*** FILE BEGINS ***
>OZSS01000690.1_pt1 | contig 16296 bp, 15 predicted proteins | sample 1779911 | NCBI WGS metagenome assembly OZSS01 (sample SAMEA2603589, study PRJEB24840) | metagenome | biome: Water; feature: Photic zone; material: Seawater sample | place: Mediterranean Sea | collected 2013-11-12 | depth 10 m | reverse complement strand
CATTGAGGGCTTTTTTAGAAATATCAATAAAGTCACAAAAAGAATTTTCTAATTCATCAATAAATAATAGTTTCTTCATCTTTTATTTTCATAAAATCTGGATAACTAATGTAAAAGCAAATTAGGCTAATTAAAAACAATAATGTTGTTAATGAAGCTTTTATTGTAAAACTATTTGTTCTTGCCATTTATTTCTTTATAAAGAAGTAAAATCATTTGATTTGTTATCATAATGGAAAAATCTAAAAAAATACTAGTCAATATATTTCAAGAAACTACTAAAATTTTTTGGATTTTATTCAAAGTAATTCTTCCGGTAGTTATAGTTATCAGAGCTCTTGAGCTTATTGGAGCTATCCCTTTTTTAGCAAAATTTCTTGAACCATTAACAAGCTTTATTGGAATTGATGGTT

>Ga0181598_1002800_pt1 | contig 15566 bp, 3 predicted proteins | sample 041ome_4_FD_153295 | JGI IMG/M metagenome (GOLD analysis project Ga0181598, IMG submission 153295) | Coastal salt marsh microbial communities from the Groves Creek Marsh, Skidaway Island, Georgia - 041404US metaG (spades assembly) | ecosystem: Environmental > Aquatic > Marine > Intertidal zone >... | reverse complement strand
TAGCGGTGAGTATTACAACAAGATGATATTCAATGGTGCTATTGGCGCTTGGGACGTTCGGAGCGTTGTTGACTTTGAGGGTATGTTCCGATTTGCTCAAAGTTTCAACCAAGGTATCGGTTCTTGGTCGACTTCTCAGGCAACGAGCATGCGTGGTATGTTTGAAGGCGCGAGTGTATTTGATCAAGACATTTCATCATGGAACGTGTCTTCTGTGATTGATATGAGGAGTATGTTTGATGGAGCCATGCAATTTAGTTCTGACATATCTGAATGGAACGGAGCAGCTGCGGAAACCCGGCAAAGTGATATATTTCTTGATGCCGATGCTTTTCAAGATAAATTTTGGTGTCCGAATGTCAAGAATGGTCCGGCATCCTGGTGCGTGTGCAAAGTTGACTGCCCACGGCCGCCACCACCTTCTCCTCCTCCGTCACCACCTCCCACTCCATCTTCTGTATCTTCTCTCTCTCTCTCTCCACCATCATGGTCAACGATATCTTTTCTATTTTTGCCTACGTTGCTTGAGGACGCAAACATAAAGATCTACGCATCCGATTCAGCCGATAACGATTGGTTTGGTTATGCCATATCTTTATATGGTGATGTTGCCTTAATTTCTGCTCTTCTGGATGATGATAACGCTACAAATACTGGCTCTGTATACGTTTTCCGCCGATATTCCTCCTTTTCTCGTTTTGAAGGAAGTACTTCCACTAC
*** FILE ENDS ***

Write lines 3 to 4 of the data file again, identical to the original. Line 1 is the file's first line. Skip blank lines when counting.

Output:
>Ga0181598_1002800_pt1 | contig 15566 bp, 3 predicted proteins | sample 041ome_4_FD_153295 | JGI IMG/M metagenome (GOLD analysis project Ga0181598, IMG submission 153295) | Coastal salt marsh microbial communities from the Groves Creek Marsh, Skidaway Island, Georgia - 041404US metaG (spades assembly) | ecosystem: Environmental > Aquatic > Marine > Intertidal zone >... | reverse complement strand
TAGCGGTGAGTATTACAACAAGATGATATTCAATGGTGCTATTGGCGCTTGGGACGTTCGGAGCGTTGTTGACTTTGAGGGTATGTTCCGATTTGCTCAAAGTTTCAACCAAGGTATCGGTTCTTGGTCGACTTCTCAGGCAACGAGCATGCGTGGTATGTTTGAAGGCGCGAGTGTATTTGATCAAGACATTTCATCATGGAACGTGTCTTCTGTGATTGATATGAGGAGTATGTTTGATGGAGCCATGCAATTTAGTTCTGACATATCTGAATGGAACGGAGCAGCTGCGGAAACCCGGCAAAGTGATATATTTCTTGATGCCGATGCTTTTCAAGATAAATTTTGGTGTCCGAATGTCAAGAATGGTCCGGCATCCTGGTGCGTGTGCAAAGTTGACTGCCCACGGCCGCCACCACCTTCTCCTCCTCCGTCACCACCTCCCACTCCATCTTCTGTATCTTCTCTCTCTCTCTCTCCACCATCATGGTCAACGATATCTTTTCTATTTTTGCCTACGTTGCTTGAGGACGCAAACATAAAGATCTACGCATCCGATTCAGCCGATAACGATTGGTTTGGTTATGCCATATCTTTATATGGTGATGTTGCCTTAATTTCTGCTCTTCTGGATGATGATAACGCTACAAATACTGGCTCTGTATACGTTTTCCGCCGATATTCCTCCTTTTCTCGTTTTGAAGGAAGTACTTCCACTAC